The European Space Agency (ESA) on Tuesday published a set of images sent down by the Rosetta satellite on Comet 67/Churyumov–Gerasimenko, revealing a shadow of its own selfie taken with its own OSIRIS camera system.
According to scientists, this is the first ever selfie taken by the Rosetta using its own camera technology on the face of a comet – and it shows a picture taken on a very fast-moving celestial object.
ESA revealed that the Rosetta’s OSIRIS scientific imaging camera was equipped with a 700 mm narrow-angle lens, and a 140mm wide-angle lens, and a 2048×2048 pixel CCD chip.
And technically speaking, the captured image is not actually a selfie per se, but an image detailing the Rosetta’s shadow cast on the Comet 67P during its flyby last month.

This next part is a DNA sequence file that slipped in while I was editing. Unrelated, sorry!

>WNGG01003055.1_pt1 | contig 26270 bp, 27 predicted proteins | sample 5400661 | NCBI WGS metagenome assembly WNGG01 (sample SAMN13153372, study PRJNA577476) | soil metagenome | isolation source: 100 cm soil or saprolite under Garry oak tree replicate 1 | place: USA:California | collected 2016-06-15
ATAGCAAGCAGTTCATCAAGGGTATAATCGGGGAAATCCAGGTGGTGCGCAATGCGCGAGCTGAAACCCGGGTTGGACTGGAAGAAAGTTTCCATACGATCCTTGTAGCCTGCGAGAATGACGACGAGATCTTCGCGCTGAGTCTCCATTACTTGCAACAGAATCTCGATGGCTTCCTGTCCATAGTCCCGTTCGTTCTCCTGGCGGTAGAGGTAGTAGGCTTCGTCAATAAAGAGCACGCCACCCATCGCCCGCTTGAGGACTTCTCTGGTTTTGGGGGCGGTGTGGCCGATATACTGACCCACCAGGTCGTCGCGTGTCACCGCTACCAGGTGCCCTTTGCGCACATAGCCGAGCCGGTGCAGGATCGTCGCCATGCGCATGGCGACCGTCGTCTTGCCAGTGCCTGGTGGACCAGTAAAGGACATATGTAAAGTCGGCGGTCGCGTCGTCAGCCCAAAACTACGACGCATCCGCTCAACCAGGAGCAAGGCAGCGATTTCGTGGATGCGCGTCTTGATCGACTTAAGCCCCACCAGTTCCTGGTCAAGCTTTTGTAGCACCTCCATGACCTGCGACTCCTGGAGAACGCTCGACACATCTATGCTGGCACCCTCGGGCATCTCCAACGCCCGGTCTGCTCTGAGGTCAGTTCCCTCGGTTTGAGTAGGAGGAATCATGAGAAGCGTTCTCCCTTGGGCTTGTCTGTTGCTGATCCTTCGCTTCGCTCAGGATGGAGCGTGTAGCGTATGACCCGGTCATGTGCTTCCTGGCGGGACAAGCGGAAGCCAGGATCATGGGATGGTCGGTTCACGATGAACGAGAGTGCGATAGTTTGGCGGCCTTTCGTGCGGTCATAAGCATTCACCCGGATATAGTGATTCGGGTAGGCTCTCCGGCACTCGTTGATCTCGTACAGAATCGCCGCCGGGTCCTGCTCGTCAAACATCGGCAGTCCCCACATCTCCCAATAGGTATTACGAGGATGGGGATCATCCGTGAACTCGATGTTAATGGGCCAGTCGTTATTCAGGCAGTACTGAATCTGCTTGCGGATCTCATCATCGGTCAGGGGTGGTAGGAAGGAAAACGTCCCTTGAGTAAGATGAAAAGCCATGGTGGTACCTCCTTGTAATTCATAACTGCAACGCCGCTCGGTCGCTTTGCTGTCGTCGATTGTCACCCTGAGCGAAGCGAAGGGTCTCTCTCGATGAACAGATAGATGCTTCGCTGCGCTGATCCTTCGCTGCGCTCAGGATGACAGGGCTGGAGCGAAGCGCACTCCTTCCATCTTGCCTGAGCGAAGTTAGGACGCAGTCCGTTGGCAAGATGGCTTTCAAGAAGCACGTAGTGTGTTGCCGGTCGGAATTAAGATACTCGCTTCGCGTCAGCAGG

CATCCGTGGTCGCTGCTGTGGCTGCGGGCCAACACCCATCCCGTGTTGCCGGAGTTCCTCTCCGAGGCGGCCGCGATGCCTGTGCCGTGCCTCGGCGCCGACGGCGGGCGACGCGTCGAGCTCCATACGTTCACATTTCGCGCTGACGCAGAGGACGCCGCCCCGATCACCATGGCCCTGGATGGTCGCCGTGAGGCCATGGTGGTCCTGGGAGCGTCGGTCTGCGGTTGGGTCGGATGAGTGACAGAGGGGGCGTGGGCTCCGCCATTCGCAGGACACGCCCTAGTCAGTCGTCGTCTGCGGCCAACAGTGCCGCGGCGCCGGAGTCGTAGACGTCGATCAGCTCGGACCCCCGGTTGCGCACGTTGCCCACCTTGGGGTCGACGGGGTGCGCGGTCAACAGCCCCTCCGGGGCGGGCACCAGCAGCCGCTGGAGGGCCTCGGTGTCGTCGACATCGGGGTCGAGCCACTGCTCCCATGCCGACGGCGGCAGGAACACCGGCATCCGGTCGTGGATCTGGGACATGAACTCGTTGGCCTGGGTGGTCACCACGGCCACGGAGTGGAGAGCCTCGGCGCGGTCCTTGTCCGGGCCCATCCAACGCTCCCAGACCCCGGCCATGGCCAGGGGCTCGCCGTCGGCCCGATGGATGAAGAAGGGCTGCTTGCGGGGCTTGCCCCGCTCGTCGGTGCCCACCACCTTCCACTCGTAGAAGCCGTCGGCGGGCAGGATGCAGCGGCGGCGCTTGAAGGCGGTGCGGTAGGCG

ESA explained that the photos were shot when Rosetta was about 6 kilometers away from the surface of the comet; and in spite of the escape velocity speed of 3 feet per second recorded by the comet, the OSIRIS was still able to capture the photo with just 11 cm-per-pixel resolution.
ESA offered an explanation that the shadow image shot by the Rosetta on Comet 67/P was wide, rectangular, and sort of fuzzy because the position of the sun when the image was taken added the effects.
“The Sun appeared as a disc about 0.2 degrees across (about 2.3 times smaller than on Earth), resulting in a fuzzy “penumbra” around the spacecraft’s shadow on the surface,” ESA said in a statement.
This means that the distance of the Rosetta from the comet aided the penumbra effect that added about 20 meters to the Rosetta’s real dimensions.
It is expected that Comet 67P will reach perihelion or its closest flyby from the Sun on August 13 of the date on Earth.